Mayor Dawn Zimmer was quite clear that the preliminary redevelopment study for which the Port Authority of New York and New Jersey paid, after having selected the consultants to perform the study, did not turn out as the community expected and was not approved by the planning board.
There are good reasons for that and they are clearly outlined in the draft of the study delivered by the consultants themselves. The study is still in draft form because it has not been adopted by the Planning Board, on whose behalf it was compiled.
As is typical of such documents, they are compiled as pdf (portable document file) files, which are coded so as to make them difficult to copy and edit by outside entities.
I have excerpted the salient provisions so we can discuss what's going on.
I put "destroyed" in my title because that's what redevelopment is about--destroying extant assets and clearing the ground, so something new can (maybe) be built, if the incentives are right. So, in the introduction to the plan we read under Statutory Authority and Process about municipal powers.
• Acquiring property (including by exercise of eminent domain, if necessary).It is this process, as outlined in these criteria, which accounts for countless U.S. inner cities having been hollowed out and dotted with asphalt parking lots. It is a real estate boon doggle whose primary objective is to generate revenue for planners and consultants and engineers and surveyors and financiers and then pressure our public corporations to utilize their taxing powers and extract dollars from the remaining citizenry.
• Clearing an area, install, construct or reconstruct streets, facilities, utilities and site improvements.
• Negotiating and entering into contracts with private redevelopers or public agencies for the undertaking of any project or redevelopment work
• Making loans to redevelopers to finance any project or redevelopment work.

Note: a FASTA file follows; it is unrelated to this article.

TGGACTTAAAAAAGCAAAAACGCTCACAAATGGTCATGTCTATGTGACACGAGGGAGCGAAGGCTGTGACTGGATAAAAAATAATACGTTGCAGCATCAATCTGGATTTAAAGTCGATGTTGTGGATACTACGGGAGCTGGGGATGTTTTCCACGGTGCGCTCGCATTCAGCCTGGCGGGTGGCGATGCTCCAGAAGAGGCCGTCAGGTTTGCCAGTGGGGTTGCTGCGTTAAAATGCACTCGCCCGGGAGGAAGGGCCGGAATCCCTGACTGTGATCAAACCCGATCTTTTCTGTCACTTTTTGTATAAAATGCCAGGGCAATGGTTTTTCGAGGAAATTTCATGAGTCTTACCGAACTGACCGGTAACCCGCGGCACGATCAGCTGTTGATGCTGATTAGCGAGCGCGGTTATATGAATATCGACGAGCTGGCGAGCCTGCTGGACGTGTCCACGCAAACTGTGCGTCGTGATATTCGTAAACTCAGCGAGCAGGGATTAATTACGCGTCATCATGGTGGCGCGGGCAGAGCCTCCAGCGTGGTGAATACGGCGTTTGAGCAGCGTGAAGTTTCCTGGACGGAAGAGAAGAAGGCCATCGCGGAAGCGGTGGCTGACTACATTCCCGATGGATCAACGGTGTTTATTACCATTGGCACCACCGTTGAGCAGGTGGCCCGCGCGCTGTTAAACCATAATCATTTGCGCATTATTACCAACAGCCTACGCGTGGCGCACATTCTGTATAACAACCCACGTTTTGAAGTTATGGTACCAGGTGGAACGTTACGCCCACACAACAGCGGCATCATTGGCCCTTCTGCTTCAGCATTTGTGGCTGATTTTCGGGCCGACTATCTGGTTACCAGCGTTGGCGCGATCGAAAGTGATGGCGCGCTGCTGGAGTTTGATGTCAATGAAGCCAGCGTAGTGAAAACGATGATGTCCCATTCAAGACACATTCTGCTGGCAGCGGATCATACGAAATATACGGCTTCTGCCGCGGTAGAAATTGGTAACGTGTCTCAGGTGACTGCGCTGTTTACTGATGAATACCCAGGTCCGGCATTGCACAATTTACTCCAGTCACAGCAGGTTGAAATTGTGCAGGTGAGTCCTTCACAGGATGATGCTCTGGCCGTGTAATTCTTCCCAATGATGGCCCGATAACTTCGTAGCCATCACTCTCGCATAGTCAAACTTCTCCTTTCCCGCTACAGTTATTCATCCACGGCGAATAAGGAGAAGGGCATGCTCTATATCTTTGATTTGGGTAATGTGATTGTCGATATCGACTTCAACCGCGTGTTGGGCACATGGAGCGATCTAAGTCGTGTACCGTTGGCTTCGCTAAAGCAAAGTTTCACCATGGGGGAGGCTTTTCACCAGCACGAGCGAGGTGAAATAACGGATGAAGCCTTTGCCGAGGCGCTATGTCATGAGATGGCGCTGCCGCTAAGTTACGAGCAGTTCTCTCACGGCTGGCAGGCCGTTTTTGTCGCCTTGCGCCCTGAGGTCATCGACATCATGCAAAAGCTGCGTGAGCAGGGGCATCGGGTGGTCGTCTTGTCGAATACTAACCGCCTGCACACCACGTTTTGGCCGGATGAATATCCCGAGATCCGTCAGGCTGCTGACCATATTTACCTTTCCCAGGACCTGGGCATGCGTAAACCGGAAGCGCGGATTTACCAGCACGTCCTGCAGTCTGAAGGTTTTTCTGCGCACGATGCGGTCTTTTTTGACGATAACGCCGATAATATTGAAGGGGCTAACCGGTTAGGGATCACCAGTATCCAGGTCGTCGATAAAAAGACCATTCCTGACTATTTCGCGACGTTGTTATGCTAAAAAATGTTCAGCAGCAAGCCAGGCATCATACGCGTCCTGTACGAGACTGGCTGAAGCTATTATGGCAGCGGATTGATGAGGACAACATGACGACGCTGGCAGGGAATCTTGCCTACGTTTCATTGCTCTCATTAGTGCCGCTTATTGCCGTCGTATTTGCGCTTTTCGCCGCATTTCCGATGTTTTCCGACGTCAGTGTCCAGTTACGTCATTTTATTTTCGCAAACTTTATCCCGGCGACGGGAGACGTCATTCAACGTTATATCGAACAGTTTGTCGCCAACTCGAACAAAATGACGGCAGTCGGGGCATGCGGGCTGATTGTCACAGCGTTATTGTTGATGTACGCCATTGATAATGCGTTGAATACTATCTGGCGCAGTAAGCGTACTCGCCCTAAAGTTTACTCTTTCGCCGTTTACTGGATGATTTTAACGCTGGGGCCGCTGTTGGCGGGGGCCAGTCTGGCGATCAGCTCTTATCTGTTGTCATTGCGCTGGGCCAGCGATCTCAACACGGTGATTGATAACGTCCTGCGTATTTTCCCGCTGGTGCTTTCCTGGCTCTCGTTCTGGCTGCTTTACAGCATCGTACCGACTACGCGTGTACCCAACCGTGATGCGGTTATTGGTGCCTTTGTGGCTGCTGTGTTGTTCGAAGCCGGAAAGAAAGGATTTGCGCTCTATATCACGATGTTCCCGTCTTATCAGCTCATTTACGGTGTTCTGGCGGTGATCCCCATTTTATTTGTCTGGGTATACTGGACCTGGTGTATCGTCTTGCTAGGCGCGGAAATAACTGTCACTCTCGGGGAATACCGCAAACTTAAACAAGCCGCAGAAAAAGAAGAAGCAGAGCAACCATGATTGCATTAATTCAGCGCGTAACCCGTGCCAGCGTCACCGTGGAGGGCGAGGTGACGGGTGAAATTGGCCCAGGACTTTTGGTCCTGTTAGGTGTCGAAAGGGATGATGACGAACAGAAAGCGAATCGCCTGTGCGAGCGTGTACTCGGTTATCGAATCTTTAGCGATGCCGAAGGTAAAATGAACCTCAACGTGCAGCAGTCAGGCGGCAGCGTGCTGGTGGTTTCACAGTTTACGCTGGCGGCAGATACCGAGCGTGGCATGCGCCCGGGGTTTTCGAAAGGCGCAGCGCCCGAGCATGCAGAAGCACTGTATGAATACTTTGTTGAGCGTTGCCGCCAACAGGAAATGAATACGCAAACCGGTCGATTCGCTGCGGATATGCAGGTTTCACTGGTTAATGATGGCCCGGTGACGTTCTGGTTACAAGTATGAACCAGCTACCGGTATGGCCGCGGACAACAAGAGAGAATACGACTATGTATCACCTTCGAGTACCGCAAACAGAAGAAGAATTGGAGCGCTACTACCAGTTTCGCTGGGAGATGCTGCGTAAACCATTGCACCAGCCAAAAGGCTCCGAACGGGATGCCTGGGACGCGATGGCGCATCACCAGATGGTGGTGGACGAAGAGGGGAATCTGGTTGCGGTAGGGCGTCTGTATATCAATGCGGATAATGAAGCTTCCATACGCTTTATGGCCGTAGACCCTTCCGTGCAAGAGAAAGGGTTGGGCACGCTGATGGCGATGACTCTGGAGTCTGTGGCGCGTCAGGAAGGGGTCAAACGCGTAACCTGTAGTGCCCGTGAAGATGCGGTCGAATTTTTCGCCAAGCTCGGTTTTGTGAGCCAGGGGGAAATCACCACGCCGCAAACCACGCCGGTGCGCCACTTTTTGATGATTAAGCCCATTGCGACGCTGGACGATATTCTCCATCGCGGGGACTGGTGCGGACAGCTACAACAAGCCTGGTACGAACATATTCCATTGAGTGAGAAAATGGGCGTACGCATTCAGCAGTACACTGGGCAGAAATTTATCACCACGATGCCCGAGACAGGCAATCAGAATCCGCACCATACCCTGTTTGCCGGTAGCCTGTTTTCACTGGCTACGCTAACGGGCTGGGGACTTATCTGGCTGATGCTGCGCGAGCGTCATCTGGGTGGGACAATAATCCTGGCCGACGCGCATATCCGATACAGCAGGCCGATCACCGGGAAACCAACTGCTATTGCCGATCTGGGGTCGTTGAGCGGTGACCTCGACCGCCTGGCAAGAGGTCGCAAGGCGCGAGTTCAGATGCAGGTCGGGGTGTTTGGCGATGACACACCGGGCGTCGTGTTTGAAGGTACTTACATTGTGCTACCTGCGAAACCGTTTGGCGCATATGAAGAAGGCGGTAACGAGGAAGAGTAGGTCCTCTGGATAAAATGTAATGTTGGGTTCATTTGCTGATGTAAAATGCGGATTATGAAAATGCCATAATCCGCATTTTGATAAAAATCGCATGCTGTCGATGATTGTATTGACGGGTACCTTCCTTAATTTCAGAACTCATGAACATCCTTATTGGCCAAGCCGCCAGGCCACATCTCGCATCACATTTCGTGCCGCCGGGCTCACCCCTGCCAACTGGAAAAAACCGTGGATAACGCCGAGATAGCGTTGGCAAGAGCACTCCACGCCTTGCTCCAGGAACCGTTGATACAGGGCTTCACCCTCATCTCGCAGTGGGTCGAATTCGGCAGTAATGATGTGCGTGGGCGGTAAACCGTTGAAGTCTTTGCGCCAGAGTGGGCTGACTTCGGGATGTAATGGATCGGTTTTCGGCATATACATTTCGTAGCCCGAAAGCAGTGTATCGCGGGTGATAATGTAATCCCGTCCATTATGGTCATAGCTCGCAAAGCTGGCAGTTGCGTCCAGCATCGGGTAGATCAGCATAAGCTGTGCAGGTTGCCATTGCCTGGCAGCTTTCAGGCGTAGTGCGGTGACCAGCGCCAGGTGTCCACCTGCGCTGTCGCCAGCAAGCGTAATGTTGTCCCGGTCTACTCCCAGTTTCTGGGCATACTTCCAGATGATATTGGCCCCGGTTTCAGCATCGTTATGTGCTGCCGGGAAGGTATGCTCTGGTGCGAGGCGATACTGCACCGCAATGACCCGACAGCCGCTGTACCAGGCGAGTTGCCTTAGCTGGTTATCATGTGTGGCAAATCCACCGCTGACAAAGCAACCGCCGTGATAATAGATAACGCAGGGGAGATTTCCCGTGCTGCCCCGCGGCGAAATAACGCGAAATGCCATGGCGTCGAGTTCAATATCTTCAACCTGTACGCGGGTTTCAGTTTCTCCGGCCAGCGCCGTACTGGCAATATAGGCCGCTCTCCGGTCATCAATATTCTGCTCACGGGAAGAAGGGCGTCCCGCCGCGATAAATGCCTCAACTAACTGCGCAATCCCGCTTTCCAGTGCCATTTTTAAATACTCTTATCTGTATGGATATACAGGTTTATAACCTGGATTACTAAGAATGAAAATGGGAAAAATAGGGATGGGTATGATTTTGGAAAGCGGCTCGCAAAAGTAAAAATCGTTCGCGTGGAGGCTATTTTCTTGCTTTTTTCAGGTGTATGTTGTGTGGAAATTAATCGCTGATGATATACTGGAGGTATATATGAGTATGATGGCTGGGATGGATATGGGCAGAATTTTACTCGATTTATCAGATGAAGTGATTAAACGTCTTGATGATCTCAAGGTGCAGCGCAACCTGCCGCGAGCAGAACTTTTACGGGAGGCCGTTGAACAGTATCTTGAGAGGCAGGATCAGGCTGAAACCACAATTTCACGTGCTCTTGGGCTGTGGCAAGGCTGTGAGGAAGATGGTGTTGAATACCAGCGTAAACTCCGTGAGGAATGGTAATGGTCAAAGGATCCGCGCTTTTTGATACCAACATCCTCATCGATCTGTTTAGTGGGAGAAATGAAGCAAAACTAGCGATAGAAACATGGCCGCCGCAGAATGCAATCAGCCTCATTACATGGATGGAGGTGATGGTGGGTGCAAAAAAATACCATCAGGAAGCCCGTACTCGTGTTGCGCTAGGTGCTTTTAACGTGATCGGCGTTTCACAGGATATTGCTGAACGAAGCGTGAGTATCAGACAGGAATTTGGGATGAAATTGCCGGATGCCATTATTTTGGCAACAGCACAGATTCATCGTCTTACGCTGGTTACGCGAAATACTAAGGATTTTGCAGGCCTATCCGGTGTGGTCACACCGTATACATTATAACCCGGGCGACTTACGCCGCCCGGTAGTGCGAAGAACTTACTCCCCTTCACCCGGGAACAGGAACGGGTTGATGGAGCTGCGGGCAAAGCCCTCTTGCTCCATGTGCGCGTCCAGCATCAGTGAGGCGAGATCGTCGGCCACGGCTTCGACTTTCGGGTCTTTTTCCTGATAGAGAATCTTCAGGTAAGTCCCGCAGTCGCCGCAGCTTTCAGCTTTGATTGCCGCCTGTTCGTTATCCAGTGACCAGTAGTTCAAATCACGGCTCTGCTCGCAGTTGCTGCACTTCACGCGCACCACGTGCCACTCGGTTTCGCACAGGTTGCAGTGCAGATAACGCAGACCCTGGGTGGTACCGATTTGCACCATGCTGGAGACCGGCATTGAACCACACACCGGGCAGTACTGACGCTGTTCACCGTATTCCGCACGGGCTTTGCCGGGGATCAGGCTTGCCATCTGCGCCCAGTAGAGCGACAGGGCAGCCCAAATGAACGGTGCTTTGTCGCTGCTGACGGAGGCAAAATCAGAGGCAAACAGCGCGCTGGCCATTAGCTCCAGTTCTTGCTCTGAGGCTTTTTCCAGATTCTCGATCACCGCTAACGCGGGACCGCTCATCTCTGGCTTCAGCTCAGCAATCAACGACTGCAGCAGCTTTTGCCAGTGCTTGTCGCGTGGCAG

• Entering buildings or property to conduct investigations or make surveys; contracting with public agencies for relocation of residents, industry or commerce.
• Making plans for voluntary repair or rehabilitation of buildings.
• Enforcing laws, codes and regulations relating to use and occupancy; repairing, rehabilitating, demolishing or removing buildings.
• Exercising other powers, including the power to do all things necessary or convenient to carry out its plans.
Note however, that designation of an area in need of rehabilitation does not allow a municipality to acquire property through eminent domain (N.J.S.A.. 40A:12A-15).
I say "remaining," because when the acquisition and clearing and public utilities relocations are done and the residents can't afford to bring houses and stores into compliance with codes, there aren't many people left to carry the freight.
In this case, since investors had already acquired three city blocks, it seems that the aegis of the plan was to either get Hoboken to buy up the three blocks or issue bonds to finance whatever building the Rockefeller Group had in mind. So, in effect, the planning grant from the PANYNJ was a form of seeding the mine--aka "create incentives" for public investment.
The transfer of public assets into private wealth is not a happenstance. It is the consequence of a systematic program in which Congressional rationing of dollars is coordinated with state and local tax caps to force the transfer of public lands and funding via bond issues to keep communities on life-support.
Read that note again.
designation of an area in need of rehabilitation does not allow a municipality to acquire property through eminent domainIt tells us that the primary object of this exercise was to enable somebody to either get more land on the cheap or force the community to pay top dollar for what they had already claimed. The object is not to build anything new with private funds. Just as the object, very often, is not to build on sensitive lands, when they are acquired by speculators. The object is to get a designation of "highest and best use," so some public or tax-exempt entity can be pressured into paying top dollar for what should be a communal asset to begin with.
It's a scam. The object is to keep the money changers satisfied.